Confessor to confessee


One of the things that I didn’t expect after leaving my family’s church was all the secrets of my fellow believers that couldn’t be shared comfortably amongst the faithful. Up until my late 20s, the church was an all-encapsulating presence in my life: the source of my family, my friends, my social life. This is naturally going to make one pretty naïve to the nuance of the world, so I’m not surprised in the least that I never noticed some of these things. And other times, when I actually did notice something, I often blocked it out. Just denied it. Sometimes suspension of belief can be just as great of force in your mind than actual belief.

Photo by John Steven Fernandez

But this is all too vague. Let me explain.

It was no secret amongst the members of the church that people would have crises of faith from time to time. In fact, such things were embraced, as it was taken as a sign that the Devil was still interested in taking our souls. If you never had doubts, it was argued that maybe the Devil already had you. But after I left the church, I finally heard the honest truth from others about the nature of some of these doubts, not the meaningless platitudes that were spoken to maintain the “Satan is still after me” narrative. Once people knew I wasn’t a believer anymore, I was automatically someone who had presumably walked the same path as they had, and I definitely wasn’t someone who was going to judge them for asking questions. I still get people from the church asking me questions from time to time.

And this is just the big stuff! This church was so high and mighty about how it was the only group of people in the history of the world to be the few and chosen saved souls, but the fact of the matter is that the people were just as human as anyone else. Alcohol and other mind-altering substances are completely banned, but there are plenty of people who have a drink from time to time, though more often they’re alcoholics because they haven’t practiced moderation with such a taboo indulgence. A lot of kids (and adults, while we’re at it) smoke weed, sometimes in copious amounts. Instances of premarital sex are no doubt just as high as in the general population; they just don’t talk about it. Well, they don’t talk about it to believing members of the church who would do nothing but judge them for their “transgressions.” I, on the other hand, am someone who can now find out about this stuff and just shrug it off, or console if the matter requires it, or maybe have a laugh at the general hypocrisy of the church.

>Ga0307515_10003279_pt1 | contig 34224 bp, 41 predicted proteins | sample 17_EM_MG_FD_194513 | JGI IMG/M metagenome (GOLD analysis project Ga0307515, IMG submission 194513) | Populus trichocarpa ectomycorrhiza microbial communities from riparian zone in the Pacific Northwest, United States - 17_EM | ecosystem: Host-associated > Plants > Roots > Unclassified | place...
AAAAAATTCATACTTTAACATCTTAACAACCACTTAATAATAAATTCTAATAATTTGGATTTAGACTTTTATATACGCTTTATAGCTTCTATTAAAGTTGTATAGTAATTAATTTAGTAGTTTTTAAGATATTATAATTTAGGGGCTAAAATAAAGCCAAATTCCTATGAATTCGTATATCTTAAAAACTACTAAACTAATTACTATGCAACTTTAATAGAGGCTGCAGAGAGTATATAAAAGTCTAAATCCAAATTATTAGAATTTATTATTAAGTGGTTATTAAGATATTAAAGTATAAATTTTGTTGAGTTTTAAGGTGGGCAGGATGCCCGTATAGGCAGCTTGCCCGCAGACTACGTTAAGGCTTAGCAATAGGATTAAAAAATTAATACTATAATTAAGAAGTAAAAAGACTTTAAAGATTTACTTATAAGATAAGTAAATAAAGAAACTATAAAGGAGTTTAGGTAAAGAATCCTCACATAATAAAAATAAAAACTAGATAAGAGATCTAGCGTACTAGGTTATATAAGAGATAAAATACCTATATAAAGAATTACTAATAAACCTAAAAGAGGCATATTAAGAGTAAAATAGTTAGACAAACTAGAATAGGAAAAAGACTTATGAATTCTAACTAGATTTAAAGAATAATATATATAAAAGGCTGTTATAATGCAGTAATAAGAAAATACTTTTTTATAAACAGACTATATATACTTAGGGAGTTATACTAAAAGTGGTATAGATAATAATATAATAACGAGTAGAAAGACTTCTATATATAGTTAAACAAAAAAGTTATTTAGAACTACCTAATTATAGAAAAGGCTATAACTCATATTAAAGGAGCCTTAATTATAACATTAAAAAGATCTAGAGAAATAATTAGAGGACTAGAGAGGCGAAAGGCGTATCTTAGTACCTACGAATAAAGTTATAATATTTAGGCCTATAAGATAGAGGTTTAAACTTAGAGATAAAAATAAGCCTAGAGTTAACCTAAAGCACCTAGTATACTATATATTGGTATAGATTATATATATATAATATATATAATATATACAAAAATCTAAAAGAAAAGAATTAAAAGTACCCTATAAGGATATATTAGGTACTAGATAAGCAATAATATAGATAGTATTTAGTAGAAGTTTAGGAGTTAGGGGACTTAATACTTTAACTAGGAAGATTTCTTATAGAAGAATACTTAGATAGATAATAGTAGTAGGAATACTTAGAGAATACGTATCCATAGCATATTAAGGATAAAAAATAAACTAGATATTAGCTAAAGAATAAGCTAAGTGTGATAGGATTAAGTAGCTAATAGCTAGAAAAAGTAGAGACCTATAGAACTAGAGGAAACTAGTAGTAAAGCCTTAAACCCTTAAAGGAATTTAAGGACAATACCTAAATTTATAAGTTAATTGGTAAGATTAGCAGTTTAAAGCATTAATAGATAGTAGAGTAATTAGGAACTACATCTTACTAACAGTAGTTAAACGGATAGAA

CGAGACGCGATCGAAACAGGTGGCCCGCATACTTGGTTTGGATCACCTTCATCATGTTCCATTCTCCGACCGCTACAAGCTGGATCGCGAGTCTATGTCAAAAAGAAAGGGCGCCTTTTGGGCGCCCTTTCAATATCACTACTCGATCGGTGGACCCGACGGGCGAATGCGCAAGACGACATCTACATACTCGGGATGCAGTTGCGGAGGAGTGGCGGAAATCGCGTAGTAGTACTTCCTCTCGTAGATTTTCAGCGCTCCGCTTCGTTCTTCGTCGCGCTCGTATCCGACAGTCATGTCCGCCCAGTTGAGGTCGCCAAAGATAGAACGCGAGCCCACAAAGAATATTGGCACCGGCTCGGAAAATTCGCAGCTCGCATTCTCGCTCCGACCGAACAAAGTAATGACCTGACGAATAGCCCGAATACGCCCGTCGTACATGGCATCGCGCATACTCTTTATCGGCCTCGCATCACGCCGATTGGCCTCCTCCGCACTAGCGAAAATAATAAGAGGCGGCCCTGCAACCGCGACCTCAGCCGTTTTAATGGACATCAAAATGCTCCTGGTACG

I don’t fault people for giving in to their “worldly temptations,” so to speak. In fact, I encourage it, provided they’re conscientious of the possible consequences (hey kids, at least wear a condom if you’re gonna have sex). It’s the harsh preachments of this institution that attempts to fight our base needs and desires, then shame us for falling short of transcending humanity, that I find laughable. Even the most pious of believers has made some sort of comment or joked about enjoying being high on the laughing gas after being at the dentist, so none of them are immune to a little intoxication from time to time. They just get a little extra high off the self-righteous judgement they place on anyone else who appears to not live up to the impossible.

All of this only reinforced my decision to leave the church. It was all just further evidence that the claims of the church were simply a load of horseshit; the metaphysical claims of the Bible were obvious nonsense, and now even the social claims that all of us were unique or morally superior in some way were just as debunked. So remember, if you hear from anyone that their clan is special in some holy way, it’s still almost guaranteed that their members enjoy sex and drugs just as much as the rest of us.

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